European Union Economic and Monetary Affairs Commissioner Olli Rehn indicated the EU would show flexibility in enforcing the bloc’s deficit rules as nations across the region struggle to spur growth as they cut debt.
With economies from Spain to the Netherlands sliding into recession, elections tomorrow in France and Greece may highlight concerns that German-led budget cuts aimed at taming the debt crisis could falter. Francois Hollande, the frontrunner in France’s presidential race, has called for more focus on growth in the region’s fiscal pact, while polls in Greece show many voters favor anti-bailout groups promising an end to austerity.
“The pact entails considerable scope for judgment, based on economic analysis and its legal provisions, when it comes to its concrete application,” Rehn said today at an event sponsored by the Institute for European Studies in Brussels. The pact ’’implies differentiation among the member states according to their fiscal space and macroeconomic conditions.’’
Spain, with Europe’s highest jobless rate, and the Netherlands are among EU countries laboring to meet their deficit commitments under the pact amid a slump across the region. The euro area’s manufacturing industry shrank the most in almost three years in April and unemployment is at the highest since the euro was introduced, data showed this week.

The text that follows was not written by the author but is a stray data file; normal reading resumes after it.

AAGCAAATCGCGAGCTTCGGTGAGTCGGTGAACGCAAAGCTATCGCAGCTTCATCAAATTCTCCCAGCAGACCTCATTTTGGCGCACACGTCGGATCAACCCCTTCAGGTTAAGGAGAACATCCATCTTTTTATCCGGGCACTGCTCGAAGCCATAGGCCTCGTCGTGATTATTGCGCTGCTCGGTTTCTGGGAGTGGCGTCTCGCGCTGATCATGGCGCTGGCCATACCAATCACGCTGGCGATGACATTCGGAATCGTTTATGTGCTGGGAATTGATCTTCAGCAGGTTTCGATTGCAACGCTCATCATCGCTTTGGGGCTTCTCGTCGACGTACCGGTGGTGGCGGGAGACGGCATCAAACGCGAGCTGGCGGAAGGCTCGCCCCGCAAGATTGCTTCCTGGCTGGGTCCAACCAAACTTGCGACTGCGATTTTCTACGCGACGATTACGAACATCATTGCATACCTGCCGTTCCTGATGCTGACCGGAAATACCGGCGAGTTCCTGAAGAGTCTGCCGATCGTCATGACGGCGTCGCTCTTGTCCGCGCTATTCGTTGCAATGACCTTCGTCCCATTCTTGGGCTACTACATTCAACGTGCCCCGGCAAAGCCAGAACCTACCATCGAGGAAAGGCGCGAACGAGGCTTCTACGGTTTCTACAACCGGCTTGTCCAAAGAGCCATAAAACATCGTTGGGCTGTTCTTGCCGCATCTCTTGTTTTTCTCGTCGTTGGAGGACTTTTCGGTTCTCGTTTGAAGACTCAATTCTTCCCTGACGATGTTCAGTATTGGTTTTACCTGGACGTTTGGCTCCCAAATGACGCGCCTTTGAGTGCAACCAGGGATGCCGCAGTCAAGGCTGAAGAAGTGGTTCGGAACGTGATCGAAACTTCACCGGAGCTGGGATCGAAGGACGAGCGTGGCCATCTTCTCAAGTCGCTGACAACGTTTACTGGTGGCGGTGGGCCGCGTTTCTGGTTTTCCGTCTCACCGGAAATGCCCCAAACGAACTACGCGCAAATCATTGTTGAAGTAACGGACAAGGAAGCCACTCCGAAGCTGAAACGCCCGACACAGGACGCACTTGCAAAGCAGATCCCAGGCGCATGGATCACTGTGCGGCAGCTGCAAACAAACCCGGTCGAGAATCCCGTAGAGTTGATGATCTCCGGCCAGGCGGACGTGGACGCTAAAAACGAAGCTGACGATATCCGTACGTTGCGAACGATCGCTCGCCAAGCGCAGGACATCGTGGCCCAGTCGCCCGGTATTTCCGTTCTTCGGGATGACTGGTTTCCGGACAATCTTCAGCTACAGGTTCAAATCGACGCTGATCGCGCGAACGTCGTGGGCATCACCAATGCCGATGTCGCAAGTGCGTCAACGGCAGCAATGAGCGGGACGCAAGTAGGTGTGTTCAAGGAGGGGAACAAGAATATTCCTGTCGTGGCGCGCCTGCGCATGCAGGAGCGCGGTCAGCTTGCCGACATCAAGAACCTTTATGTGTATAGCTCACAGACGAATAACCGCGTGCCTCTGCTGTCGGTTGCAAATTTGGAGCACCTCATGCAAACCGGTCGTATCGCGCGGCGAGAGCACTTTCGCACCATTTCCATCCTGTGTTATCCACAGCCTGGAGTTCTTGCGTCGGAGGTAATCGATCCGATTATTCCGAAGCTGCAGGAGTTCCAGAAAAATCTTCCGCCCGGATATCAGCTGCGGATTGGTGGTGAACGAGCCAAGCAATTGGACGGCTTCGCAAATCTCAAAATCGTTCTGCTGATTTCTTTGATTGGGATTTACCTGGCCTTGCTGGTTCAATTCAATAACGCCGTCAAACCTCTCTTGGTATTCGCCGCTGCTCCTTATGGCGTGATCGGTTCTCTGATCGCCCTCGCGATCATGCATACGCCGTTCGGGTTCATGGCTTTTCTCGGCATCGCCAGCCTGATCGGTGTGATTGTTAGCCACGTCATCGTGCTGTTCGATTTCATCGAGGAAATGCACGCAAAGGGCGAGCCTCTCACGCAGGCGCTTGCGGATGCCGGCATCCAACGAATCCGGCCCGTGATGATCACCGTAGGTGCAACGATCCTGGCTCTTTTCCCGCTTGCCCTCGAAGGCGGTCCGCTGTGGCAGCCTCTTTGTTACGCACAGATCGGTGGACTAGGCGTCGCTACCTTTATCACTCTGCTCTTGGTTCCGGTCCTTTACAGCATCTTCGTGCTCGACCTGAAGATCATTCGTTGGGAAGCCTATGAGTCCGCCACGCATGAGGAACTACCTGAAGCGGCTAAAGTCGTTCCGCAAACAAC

The worsening prospects for the economy pushed the euro to its biggest weekly drop against the dollar in almost a month. The European currency fell 1.3 percent to $1.3084 yesterday in New York, down from $1.3255 a week earlier.
European Central Bank President Mario Draghi said two days ago that the economic outlook has become “more uncertain” as the ECB kept its benchmark interest rate at a record low of 1 percent. Draghi is calling for a “growth compact” to go alongside the fiscal accord agreed to by the 17 euro nations.
Hollande, the Socialist challenger who is leading French President Nicolas Sarkozy in opinion polls, has said he will seek to add growth and investment measures to the fiscal treaty. Hollande also is calling for the European Investment Bank to be given a bigger role in spurring public spending.
Rehn, who has urged a capital boost for the EIB, said this and other proposals to spur investment could be combined in an “investment pact,” which would also include so-called project bonds to fund infrastructure spending, supporting green technologies and using the EU’s budget to co-finance efforts.
’’We need to enhance public investment and use it in a smart way to unlock further private investment,’’ Rehn said in the text of his speech. “While the single market remains our main growth engine, this kind of investment pact could provide necessary additional fuel for the engine.”